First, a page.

If structures could speak.
Exhibit Dates: September 25 - October 26
Neenah native Jonathan Allen, his wife Joanna Kotze, and Jordan Eagles will be on hand for the opening of two exhibits Thursday, September 25 at THELMA. Both exhibits were curated by Shane McAdams, an adjunct professor at Marian University and also a studio owner in New York The reception is free and open to the public from 5 to 8 pm. There will be appetizers and a cash bar.
“The Etcetera Zone,” a solo exhibition by Jonathan Allen, features recent paintings, works on paper, and video. These works locate technology, architecture and imagery within dynamic, shifting spaces and landscapes, evoking the trappings of mass media, appropriation and digitization. Using the tactility of paint and paper, Allen’s works engage with contemporary architecture, information storage systems, computer code, digital ephemera, and formal ordering systems.
Born in Neenah in 1975, Allen has exhibited at numerous galleries and non-profit spaces in New York, including Lu Magnus, BravinLee Programs, PS122, Socrates Sculpture Park, Artists Space, and BRIC Rotunda Gallery. He participated in the Lower Manhattan Cultural Council’s Workspace & Swingspace residency programs and the Bronx Museum of Art’s Artist in the Marketplace program, and has been awarded residencies at the Bogliasco Foundation in Italy, Cill Rialaig in Ireland, and Blue Mountain Center. He holds a bachelor of arts in visual arts/art history from Columbia University, and lives and works in New York.
The award-winning dancer and choreographer Joanna Kotze will be collaborating with Allen in a performance that merges his visual with her own unique contemporary dance vocabulary. She will perform during the reception. Kotze has performed with American Dance Institute, SHOW ROOM Gowanus, and Baryshnikov Arts Center, Bard College, Danspace Project and The Apollo Theater in New York.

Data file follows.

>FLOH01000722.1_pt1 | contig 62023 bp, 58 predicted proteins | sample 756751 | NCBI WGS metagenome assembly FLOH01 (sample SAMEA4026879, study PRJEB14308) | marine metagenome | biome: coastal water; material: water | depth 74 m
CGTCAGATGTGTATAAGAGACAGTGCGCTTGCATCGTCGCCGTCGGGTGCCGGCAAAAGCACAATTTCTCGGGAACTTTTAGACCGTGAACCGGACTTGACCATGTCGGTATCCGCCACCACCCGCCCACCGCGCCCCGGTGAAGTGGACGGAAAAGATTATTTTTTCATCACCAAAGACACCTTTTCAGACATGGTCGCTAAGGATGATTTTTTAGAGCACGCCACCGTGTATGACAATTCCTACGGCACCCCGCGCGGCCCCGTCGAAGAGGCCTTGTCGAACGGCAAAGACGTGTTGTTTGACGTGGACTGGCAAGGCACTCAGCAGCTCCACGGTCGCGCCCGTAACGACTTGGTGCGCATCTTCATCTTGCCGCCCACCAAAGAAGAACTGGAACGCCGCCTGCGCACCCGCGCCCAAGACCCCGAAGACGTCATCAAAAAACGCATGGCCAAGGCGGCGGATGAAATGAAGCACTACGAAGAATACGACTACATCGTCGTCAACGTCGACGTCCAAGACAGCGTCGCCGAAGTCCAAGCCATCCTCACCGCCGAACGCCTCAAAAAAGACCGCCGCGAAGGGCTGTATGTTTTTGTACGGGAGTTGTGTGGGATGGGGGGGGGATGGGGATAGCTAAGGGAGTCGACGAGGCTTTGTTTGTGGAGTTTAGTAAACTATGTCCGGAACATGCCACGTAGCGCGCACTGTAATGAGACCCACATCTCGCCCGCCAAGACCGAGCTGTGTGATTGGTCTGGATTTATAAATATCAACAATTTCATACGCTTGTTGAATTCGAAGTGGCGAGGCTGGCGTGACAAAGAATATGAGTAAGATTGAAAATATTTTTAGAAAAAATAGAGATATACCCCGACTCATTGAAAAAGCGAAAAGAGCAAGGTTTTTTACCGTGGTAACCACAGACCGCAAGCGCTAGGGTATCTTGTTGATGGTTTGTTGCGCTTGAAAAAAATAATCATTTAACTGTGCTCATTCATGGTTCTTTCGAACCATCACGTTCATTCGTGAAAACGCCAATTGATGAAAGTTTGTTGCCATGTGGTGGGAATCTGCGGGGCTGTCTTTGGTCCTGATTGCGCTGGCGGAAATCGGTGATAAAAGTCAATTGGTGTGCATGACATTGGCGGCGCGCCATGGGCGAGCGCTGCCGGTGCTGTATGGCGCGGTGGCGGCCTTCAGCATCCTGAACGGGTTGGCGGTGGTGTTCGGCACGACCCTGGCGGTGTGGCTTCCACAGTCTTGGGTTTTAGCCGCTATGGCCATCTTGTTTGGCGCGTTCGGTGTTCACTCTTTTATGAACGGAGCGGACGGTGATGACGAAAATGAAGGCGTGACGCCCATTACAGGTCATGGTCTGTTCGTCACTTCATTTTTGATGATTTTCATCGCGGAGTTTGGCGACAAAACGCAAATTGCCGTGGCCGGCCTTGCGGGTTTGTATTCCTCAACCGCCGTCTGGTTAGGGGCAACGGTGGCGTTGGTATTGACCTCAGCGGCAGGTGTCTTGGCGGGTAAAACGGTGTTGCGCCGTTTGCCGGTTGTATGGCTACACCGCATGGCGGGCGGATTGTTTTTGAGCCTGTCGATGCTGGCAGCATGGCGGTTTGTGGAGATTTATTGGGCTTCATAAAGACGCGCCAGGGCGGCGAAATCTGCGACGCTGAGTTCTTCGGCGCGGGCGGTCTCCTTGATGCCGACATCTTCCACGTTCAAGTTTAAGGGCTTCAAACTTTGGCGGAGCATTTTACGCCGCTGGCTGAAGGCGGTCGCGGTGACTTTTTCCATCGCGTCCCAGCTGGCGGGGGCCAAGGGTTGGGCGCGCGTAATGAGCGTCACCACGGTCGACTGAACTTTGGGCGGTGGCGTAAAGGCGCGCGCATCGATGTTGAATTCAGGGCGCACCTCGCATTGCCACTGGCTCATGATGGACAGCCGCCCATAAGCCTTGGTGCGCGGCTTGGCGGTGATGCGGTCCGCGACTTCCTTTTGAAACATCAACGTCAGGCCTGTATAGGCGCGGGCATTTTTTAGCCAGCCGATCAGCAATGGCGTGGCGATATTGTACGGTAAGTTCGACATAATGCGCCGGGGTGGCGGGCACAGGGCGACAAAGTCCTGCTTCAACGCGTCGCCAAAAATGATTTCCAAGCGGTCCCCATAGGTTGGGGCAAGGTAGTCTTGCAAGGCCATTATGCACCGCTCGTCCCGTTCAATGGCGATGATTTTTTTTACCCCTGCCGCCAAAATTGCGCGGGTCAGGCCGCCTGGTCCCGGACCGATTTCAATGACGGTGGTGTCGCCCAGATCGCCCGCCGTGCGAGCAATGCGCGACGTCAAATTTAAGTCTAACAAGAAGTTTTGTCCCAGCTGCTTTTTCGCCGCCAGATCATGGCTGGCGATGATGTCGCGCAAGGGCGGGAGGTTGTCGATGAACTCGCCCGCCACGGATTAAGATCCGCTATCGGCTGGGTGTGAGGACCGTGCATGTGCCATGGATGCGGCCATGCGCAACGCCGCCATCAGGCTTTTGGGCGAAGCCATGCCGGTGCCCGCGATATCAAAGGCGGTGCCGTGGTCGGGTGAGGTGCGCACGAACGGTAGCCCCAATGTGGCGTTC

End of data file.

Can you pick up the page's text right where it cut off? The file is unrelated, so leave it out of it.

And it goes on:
"Like blueprints littered with cultural detritus, Mr. Allen’s collages appear to be what would happen if structures could speak."
-Sasha Herman, New York Observer, June 22, 2012
JORDAN EAGLES is a New York based artist who preserves blood to create works that evoke the connections between life, death, body, spirit, and the Universe.
Exhibit Dates: September 25 - October 26
JORDAN EAGLES has garnered cross-disciplinary public and critical attention for his dynamic and meticulous processes using and preserving blood–procured from slaughterhouses–with copper, gauze and resin. His multidimensional works become relics of that which was once living, embodying transformation, regeneration, and an allegory of death to life. In Eagles' Blood Illumination environments, analog overhead projectors are used to shine and enlarge patterns from translucent, preserved, blood panels into spaces. This effect transforms the space, casting patterns on the walls, ceilings and floors—as well as viewers—wrapping the organic patterns, light and shadows with the architecture of the space and abstracting the viewers' body to appears as a new layers of skin and natural birthmarks. Overall the materials and luminosity in Eagles' bodies of work relate to themes of corporeality, mortality, spirituality, and science—invigorating blood as sublime.
Eagles' Blood Illumination have been presented at the Everson Museum of Art (Syracuse, NY) and the Museum of Contemporary Religious Art (St. Louis, MI) as part of his recent solo exhibitions. Other recent solo exhibitions include Boston Center for the Arts, the Mütter Museum (Philadelphia, PA) and The Fogelman Galleries of Contemporary Art at the University of Memphis. Eagles is also the first artist to be permitted to present work inside of the main chapel of the historic landmark, Trinity Church Wall Street (New York City), enveloping the entire chapel in a Blood Illumination.
Eagles' works are included in numerous museum collections including the Addison Gallery of American Art, The Elmhurst Art Museum, The Everson Museum of Art, The Princeton University Art Museum, The Peabody Essex Museum, the Museum of Sex, The Rose Art Museum, and The University of Michigan Museum of Art to name a few. Eagles' works have been featured in The New York Times, Time, Village Voice, New York Magazine, L'Uomo Vogue, Architectural Digest, VS Magazine, Artforum, The Boston Globe, The Huffington Post and PBS.
For more about Eagles, click here.
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